Zoom concerns

I was discussing zoom with a coworker and it lowered my confidence in the company.

We felt that it’s relatively easy to code a video conference call program (limited coding experience here). Which can be verified by googling video conference call and scrolling through all the companies that do it. Or reading online articles about video conference calls.

Nothing is stopping a big tech company from getting into the field and using their name recognition to sell their services. I must be missing something about zoom and what all their customers love about it, that will let it continue to grow in a very crowded field. Heck even slack has video conferencing.



We felt that it’s relatively easy to code a video conference call program


I can see by your coat, my friend, you’re from the other side…


People have been debating this issue since zoom was at its earliest stages

Here is some insight from an early stage VC of ZM



Zoom’s CEO used to work for WebEX, and talks about how he aimed to differentiate their business in this interview with Tom Gardner (interview starts around the 19 minute mark). My favorite part of the interview is when Tom gives him some advice on how to spend their cash horde (around 28:20) after the CEO expresses uncertainty. He seems to like the advice!




Big corporate players are already making video conferencing apps. The CEO of ZOOM though he could make a better one and he seemed to have been right. You’ll rarely find a stock like AYX that has no competition. Mostly you’ll be looking for market disruptors when investing in growth stock.

I assure you it is not easy to create a video conferencing app. It’s easy to create a rudimentary one, but to make an app that is reliable, performant, easy to use and running on all major platforms is really really hard.

The ease with which a competitive product can be coded isn’t the issue. There’s already a bunch of competitors in the field: Webex, Skype and several more. If you want to worry about something, worry about what makes Zoom sticky? What’s their moat?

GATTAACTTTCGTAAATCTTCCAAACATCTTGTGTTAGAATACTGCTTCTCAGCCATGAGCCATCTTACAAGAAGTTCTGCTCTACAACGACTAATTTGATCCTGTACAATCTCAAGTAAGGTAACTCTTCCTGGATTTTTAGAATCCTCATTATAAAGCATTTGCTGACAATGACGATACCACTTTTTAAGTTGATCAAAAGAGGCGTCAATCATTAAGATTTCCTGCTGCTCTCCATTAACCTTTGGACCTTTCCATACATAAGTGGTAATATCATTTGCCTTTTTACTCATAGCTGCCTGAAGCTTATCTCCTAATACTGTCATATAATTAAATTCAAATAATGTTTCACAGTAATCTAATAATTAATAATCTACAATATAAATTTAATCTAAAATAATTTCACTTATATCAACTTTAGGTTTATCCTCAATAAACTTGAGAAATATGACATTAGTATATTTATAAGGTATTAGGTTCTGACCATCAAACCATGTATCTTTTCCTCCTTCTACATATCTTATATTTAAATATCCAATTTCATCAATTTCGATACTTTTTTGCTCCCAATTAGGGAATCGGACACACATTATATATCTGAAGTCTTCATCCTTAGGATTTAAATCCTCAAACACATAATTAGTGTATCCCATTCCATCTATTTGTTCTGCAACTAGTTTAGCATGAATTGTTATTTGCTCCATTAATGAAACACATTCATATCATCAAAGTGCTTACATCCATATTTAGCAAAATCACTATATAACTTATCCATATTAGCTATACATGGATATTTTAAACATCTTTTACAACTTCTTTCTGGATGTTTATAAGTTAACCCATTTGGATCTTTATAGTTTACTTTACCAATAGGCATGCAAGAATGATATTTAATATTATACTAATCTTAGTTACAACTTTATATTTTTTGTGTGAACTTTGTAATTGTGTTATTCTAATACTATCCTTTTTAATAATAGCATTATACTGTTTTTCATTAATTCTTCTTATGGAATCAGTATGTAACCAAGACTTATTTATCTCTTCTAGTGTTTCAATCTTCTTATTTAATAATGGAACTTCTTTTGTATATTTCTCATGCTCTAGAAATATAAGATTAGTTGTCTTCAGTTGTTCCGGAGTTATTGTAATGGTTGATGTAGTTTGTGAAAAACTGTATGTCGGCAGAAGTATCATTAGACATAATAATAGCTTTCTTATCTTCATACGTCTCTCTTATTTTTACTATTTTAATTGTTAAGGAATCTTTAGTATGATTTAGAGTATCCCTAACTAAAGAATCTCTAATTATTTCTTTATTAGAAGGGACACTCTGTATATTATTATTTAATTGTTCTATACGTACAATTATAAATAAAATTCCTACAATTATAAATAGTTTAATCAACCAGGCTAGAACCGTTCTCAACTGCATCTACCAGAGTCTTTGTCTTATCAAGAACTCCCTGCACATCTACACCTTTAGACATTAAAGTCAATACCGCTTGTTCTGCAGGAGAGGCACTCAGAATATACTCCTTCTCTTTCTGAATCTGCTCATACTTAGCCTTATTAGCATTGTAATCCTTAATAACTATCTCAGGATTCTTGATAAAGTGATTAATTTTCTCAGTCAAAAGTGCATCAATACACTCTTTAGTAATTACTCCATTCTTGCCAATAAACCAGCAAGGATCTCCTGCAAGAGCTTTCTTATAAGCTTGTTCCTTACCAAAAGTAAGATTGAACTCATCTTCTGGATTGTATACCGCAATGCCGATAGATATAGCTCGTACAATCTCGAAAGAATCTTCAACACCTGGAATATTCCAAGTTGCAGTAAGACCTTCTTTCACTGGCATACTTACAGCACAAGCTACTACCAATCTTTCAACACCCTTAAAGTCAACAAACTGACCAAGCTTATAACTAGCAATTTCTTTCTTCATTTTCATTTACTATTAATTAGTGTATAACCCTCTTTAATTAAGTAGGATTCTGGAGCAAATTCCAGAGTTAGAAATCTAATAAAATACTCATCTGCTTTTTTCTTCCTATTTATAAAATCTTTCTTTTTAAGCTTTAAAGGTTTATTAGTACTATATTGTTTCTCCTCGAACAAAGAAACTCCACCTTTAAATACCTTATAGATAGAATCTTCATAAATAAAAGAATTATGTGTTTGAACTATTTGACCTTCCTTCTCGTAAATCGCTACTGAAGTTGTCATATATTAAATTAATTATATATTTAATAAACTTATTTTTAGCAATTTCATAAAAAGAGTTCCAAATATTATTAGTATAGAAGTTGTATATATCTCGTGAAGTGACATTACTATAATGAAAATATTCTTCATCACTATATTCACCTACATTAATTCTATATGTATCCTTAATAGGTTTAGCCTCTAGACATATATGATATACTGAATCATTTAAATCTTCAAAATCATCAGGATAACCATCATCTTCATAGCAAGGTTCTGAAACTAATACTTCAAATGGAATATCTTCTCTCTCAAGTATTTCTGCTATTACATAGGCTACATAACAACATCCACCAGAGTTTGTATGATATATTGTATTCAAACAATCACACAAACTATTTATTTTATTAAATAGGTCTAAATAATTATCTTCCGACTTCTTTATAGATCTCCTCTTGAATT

So far as I can tell, their moat is the same thing that makes them easy to replace, which is ease of implementation (users can self on-board) and ease of use. I have a relatively small position in Zoom and I’ll let it grow organically, I have no plans of adding to it. It’s in my lower confidence group. So long as they keep growing, I’ll hang in there, but it won’t take much for me to exit.


…their moat is the same thing that makes them easy to replace, which is ease of implementation (users can self on-board)…

I don’t think of that as a moat, that’s what adds to their popularity and quick growth with end use customers (same with Netflix).

What you are missing is that Zoom’s product is more reliable, better quality audio and video, and a million times easier to use in pretty much every way. I have used it as my conferencing solution for my own small business, and have also been an end user for larger corporate clients. For web training, which I’ve been doing a lot of, it beats the pants off WebEx and Microsoft solutions.

I’ve talked to a number of people who have refused to use their company’s Skype/teams/webex conferencing solutions in favor of free zoom accounts. I’ve done this myself, and my clients thanked me for it.

In short: Zoom is focusing on making their product awesome to use. Their competitors don’t appear to be.